Listening and following directions is an ongoing learning skill. (I'm still learning it!) For children in kindergarten, it's important to give directions one at a time, especially if they are struggling.
So instead of:
"Please put your book away, wash your hands, and sit at the table."
You would say:
"Please put your book away. Thank you" (when done).
"Now please wash your hands. Thank you" (when done).
"Come sit at the table, please. Thank you" (when done).
If your daughter doesn't follow directions when asked, be sure you have her attention and ask her repeat the direction.
If she cannot repeat the direction OR if she does not follow the direction, have her examined by your pediatrician to exclude hearing and audio-processing problems.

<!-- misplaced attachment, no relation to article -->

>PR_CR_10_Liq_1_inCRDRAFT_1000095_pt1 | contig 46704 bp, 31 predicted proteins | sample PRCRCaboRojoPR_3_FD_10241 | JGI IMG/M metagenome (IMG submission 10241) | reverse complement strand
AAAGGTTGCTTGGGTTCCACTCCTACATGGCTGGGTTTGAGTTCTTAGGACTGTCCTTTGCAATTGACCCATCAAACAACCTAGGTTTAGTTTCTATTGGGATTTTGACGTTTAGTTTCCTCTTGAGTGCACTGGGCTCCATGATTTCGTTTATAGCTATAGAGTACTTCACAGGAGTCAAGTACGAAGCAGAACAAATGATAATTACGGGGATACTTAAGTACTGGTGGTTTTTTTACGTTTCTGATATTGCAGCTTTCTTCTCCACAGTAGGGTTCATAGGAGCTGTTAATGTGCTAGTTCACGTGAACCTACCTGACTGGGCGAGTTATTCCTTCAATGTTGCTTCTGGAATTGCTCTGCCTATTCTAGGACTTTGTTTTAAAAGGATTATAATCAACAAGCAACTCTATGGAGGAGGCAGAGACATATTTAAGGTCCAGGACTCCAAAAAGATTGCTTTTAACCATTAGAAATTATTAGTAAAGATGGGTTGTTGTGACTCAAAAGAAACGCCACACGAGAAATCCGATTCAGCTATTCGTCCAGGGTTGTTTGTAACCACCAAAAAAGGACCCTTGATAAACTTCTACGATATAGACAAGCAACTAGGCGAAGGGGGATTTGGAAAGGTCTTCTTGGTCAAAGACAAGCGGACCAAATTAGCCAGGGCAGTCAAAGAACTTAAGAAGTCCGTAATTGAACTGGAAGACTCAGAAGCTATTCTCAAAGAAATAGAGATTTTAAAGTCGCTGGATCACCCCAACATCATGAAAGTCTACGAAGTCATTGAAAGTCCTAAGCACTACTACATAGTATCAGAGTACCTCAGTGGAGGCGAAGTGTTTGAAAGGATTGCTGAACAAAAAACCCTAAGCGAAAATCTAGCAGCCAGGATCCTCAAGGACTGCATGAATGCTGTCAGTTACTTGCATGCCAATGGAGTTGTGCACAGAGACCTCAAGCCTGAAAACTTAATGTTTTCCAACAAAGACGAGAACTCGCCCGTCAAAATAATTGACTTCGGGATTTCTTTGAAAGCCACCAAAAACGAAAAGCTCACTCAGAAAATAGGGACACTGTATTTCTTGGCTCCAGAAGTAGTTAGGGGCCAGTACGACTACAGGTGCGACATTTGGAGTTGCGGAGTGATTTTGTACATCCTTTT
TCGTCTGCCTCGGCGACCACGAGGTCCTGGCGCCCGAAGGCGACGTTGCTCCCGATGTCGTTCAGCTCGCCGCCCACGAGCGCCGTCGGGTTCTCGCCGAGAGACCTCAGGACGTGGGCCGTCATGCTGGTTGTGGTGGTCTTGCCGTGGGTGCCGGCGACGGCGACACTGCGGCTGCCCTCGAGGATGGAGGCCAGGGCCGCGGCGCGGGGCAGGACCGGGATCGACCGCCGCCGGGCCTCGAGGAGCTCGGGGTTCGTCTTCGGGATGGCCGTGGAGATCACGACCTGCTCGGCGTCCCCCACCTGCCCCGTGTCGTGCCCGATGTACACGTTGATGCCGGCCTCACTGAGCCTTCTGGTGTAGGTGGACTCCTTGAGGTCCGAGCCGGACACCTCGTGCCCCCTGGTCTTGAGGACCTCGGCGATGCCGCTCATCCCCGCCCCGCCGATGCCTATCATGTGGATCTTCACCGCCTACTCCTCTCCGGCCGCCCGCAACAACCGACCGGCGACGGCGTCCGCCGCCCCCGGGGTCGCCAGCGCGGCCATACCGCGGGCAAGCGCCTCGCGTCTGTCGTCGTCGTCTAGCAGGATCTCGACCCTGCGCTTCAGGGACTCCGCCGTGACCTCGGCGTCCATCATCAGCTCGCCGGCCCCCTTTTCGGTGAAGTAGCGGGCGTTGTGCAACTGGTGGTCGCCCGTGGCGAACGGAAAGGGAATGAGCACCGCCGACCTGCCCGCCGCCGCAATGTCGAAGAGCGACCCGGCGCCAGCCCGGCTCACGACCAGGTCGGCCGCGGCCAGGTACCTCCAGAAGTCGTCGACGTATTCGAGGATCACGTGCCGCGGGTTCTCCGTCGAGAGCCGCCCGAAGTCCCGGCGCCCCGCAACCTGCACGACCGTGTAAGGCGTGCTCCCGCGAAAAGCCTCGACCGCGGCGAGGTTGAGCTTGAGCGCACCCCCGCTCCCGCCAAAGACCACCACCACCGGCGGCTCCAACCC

In school, teachers work on learned routines with the kids during the first few months of school, so the teacher does not have to issue a time-consuming series of directions every time kids start or change activities (e.g., come in quietly, put your coat here, put your lunch box over there, unpack your bookbag, and start the activity at your desk.)
If your daughter's teacher says she is struggling with the routines, find out what the routines are so you can practice them at home.
Scholastic has a good article on ways you can help your daughter develop her listening muscles: